Friday, September 02, 2016

A Translation of "Wintertag im Hochgebirge," a Short Story by Thomas Bernhard

A Winter’s Day in the Mountains
From the very first days of my life onwards I felt at home there.  Detours drove me to leave, but my hopes and worries kept driving me back: back into the landscape of the sylvan pathways, of precipitously plunging torrents, into the solitude of a montane village.  In winter it is the snow which casts an imperishable spell on human beings, which gets the better of everything by which it is elsewhere confined amidst the burgeoning houses of the city, where life is unrelentingly being buried hour after hour and one’s worthiest thoughts are forever being trodden flat by the muck of a bitter existence between walls with whose fissures one has been well acquainted from the beginning.
You are well acquainted with the morning, when the canopy of clouds dissipates and the fog ascends above the frozen pond.  You are well acquainted with the tree that stands hunched over outside your window.  You are well acquainted with the village.  And when you step out up to the centuries-old gate in the shadow of the church tower and take a breath, the world behind you is one that you have never loved.  But when you now walk, onward, with a swift, vigorous gait, the way your fathers and grandfathers walked, you are struck by its simplicity.  Everything is simple; the whole of life is simple and grand.
You walk to the cemetery, with your collar turned up, your cap pulled down over your ears, and trudge your way between the graves.  There lie your brothers and sisters, covered in a meter-thick layer of snow, and the crests of snow on all the crosses are full of gaiety.  There is no grieving for the dead here.  When a person dies here, he nevertheless remains a part of our little community.  They don’t just bury him in some field for the masses; no, they carry him out and pay their regards to him every Sunday when they go to church.  For all their poverty, the people in this area—mountain farmers, cottagers, shoemakers and other artisans—believe in the fertility and resurrection of the created world.  And when in church they sing along to the playing of the organ, and their warm breath ascends into the icy air, when the altar boys ring their little gilded bells, they all feel: we are not alone in our loneliness.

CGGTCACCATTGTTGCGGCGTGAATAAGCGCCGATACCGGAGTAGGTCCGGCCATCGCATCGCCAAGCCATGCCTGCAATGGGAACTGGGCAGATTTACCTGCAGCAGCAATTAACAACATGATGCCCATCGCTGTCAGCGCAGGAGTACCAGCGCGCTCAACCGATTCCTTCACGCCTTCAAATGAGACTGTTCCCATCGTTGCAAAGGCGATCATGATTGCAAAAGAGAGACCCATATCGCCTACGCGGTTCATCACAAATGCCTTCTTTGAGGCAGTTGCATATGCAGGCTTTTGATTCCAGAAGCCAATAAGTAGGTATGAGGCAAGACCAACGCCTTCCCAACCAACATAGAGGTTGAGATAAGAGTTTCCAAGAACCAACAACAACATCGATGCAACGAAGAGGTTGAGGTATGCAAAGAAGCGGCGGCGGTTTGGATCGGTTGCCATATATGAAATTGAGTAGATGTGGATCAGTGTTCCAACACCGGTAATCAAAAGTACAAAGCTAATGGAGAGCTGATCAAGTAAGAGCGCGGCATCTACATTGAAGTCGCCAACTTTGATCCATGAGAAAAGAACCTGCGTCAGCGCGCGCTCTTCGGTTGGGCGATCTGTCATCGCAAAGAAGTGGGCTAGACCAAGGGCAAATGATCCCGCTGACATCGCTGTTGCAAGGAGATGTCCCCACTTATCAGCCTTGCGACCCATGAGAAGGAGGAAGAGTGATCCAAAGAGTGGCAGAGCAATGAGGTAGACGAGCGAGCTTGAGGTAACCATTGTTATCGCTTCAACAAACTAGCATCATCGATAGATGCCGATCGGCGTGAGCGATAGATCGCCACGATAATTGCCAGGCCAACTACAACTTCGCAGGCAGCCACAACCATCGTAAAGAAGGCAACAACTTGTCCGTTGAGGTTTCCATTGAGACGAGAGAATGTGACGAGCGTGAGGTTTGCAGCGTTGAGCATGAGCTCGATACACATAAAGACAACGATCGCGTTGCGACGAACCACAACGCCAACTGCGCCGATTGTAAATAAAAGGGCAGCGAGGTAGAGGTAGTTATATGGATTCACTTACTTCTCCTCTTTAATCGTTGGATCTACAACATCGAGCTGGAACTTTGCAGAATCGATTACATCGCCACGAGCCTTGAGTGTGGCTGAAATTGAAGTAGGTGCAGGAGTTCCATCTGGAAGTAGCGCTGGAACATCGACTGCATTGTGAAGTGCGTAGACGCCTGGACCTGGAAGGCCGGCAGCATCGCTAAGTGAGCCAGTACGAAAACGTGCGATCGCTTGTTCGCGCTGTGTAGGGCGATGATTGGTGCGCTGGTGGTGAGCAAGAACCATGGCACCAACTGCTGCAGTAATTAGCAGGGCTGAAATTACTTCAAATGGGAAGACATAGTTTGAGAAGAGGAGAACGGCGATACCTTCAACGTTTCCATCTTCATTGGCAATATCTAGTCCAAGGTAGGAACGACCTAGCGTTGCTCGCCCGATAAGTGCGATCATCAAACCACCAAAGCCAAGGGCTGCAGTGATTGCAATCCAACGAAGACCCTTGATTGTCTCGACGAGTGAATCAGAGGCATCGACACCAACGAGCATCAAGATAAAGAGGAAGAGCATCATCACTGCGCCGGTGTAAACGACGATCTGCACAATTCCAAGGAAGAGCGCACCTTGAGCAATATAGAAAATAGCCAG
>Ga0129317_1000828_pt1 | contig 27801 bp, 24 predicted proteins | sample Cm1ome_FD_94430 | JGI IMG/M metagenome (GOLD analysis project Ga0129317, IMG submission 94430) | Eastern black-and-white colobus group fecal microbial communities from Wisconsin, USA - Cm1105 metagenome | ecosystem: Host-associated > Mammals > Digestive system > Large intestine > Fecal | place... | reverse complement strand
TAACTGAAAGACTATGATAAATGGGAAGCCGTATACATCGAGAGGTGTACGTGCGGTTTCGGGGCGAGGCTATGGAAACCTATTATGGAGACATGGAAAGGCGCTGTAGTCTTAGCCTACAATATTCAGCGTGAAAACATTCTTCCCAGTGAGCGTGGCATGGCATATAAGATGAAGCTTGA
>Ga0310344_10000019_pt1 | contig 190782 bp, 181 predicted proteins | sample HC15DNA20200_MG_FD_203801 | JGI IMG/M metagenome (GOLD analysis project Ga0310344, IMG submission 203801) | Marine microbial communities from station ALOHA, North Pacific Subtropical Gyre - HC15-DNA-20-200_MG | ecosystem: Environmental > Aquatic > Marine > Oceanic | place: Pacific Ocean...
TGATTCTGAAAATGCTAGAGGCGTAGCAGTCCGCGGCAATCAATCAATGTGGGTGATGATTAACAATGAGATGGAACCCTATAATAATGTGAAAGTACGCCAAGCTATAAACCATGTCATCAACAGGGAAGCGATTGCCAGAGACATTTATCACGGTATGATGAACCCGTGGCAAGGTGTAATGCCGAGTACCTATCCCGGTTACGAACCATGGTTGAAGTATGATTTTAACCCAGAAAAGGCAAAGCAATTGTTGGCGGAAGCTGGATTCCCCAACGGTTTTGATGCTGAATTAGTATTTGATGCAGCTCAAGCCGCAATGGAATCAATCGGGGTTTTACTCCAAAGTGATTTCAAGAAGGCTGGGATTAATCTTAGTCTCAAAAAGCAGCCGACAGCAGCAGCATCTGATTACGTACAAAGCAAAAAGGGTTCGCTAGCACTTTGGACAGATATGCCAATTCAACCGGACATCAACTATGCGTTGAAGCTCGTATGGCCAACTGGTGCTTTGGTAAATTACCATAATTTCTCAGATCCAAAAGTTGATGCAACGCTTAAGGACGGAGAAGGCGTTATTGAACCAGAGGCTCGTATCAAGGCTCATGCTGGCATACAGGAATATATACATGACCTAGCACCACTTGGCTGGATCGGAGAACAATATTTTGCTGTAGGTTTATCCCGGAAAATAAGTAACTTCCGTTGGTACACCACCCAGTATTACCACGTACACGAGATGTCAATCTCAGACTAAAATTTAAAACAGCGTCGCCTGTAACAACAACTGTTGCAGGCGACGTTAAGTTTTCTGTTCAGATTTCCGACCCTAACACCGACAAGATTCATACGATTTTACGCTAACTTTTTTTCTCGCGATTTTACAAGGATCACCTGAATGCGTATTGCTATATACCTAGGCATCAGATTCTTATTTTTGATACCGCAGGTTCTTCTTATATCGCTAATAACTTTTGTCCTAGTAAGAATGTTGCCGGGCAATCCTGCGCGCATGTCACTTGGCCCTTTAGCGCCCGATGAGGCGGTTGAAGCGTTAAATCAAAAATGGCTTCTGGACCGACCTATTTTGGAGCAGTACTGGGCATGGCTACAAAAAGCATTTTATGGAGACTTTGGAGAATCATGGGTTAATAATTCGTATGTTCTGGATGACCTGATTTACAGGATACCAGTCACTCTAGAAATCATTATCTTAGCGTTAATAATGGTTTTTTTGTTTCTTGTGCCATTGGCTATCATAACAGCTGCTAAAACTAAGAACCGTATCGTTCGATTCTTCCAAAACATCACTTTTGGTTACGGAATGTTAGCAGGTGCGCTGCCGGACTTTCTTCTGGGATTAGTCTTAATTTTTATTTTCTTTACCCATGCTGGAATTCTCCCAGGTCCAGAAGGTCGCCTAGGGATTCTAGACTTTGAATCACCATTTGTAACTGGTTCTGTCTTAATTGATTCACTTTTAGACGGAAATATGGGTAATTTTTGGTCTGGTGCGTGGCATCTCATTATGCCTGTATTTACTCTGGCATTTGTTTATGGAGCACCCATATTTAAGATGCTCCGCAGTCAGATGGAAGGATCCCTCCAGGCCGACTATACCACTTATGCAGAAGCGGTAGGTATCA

What pains you about this place is that although by way of this road you are rediscovering your homeland, the people here regard you as a stranger.  They can see: he isn’t wearing a coat sewn by our tailor.  He isn’t wearing a hat; we wear hats.  He has different shoes.  He has a different face…and then when you greet them, and they greet you in turn, you stick your hands in your trouser pockets just like them.  It is too late.  You are no longer one of them.  You have become different.  Who made you into what you now are?  Why have you become like this?
The road passes through the village and leads up to the mountain.  Here stand primevally ancient suntanned wooden houses.  Within them you see little children pressing their warm noses against the frost-work on the windows.  Did you use to do the same thing?  And then you wander along the trails left by the sleighs that have preceded you uphill along the same path.  You feel like a newborn, as though your life had been completely pointless until now.  The stream running alongside the path is steaming and rippling below and is overhung with snow.  As a boy you used to take a running jump and leap over it—and back.  No, now you can’t do it.  Why can’t you do it?
The hay-barn is the same as it was years ago.  A long time has passed.  Back then it was summer.  If you step up quite close to it, you can smell the fragrance that seeps through the fissured joists.  You used to spend the night on a haystack, when the night caught you off guard.  You used not to care about having a bed.  It made no difference to you.  You must have been very young.